Anthidium manicatum - Wool-carder bee
A large and robust summer flying bee that is highly territorial in behaviour. The aggressive males often patrol and defend favoured patches of flowers with considerable vigour. Widespread across England and Wales, and extending into south western Scotland. Common in town and city gardens. Its common name derives from its habit of collecting the hairs of the leaves of various downy plants to use in making brood cells. It flies in from late May to early August.
- Large robust bee (males bigger than females)
- Dark abdomen with a pattern of yellow spots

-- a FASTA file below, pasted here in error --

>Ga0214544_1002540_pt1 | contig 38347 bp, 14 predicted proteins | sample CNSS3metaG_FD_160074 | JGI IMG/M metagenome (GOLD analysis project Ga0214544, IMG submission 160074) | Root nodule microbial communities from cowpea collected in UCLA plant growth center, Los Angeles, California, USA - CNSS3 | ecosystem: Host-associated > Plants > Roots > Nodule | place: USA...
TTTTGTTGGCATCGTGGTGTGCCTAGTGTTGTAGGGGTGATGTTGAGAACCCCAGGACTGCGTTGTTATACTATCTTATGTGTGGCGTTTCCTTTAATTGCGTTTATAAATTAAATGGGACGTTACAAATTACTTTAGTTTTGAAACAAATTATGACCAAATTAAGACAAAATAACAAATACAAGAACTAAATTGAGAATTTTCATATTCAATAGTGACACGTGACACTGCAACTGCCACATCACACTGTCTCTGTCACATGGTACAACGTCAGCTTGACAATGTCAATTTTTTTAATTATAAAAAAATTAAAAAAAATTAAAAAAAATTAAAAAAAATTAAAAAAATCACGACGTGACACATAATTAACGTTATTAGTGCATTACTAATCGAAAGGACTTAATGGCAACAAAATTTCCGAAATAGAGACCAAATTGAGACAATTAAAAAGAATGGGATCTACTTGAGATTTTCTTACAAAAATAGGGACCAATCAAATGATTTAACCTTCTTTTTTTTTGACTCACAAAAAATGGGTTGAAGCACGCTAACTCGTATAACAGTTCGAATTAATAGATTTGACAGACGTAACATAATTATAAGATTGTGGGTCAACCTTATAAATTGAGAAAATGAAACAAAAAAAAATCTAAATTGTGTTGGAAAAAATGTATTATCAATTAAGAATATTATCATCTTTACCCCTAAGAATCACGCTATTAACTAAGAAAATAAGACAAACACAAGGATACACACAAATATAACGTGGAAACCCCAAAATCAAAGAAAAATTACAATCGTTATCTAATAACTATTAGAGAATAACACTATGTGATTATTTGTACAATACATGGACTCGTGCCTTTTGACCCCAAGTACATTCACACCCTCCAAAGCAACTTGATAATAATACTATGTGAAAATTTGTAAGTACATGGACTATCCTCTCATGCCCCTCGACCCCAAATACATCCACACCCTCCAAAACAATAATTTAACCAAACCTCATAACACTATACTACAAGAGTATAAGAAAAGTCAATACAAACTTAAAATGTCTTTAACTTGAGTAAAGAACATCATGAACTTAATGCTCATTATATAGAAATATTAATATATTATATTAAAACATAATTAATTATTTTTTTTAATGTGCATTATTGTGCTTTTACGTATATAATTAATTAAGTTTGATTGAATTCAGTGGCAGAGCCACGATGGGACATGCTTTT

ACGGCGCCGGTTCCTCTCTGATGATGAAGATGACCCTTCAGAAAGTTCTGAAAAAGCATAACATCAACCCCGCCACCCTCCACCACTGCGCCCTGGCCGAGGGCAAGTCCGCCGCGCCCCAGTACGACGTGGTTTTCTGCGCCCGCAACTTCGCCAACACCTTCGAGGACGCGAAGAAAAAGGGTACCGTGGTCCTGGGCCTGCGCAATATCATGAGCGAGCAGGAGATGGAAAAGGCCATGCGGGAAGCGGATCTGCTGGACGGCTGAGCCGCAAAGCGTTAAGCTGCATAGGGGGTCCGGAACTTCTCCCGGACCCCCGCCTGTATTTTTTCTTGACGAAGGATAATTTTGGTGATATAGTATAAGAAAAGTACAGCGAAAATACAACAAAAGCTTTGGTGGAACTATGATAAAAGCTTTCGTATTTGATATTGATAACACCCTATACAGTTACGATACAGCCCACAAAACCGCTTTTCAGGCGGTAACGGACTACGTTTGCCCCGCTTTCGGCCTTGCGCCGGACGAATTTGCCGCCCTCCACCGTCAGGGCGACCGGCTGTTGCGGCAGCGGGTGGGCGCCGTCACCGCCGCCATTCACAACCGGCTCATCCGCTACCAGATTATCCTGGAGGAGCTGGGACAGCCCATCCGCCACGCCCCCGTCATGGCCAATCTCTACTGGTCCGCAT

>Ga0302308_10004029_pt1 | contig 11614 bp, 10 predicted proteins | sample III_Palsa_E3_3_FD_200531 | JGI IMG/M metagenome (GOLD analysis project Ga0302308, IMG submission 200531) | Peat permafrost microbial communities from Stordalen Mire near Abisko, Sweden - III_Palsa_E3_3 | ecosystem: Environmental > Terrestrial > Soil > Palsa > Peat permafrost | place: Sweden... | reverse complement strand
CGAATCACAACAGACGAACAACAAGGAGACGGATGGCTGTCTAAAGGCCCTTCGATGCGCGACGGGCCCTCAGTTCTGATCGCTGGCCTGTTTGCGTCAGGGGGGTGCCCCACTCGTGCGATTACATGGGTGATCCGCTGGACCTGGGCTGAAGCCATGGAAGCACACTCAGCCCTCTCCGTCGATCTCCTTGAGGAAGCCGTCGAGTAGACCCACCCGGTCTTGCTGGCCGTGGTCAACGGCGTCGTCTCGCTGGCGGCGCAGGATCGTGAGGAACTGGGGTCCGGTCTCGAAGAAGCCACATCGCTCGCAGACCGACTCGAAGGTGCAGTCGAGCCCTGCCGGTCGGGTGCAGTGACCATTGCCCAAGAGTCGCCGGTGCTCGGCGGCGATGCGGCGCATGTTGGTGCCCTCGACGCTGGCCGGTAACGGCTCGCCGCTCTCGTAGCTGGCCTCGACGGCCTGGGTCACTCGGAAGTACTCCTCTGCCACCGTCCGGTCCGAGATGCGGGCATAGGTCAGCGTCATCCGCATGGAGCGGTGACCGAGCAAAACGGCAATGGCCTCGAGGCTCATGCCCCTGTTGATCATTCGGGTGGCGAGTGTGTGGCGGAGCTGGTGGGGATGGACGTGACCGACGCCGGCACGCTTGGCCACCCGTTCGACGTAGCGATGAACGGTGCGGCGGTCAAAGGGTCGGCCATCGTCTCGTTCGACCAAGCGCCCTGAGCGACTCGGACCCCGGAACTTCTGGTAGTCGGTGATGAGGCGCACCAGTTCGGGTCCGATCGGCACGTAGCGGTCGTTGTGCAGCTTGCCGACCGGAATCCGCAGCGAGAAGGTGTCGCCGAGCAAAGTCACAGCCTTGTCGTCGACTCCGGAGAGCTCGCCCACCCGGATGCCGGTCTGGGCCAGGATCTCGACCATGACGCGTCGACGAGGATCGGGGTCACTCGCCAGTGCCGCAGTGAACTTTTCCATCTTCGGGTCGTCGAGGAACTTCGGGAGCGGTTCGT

- Pale haired thorax
- Yellow markings on the face
- Males are highly territorial and aggressive toward other insects
- Favours plants such as Lamb's Ear Stachys byzantina (=S. lanata) and Flower of Jupiter Lychnis flos-jovis
Male has five spikes at the tip of the abdomen.
More information on Anthidium manicatum
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Photo : Anthidium manicatum female - Nigel Jones
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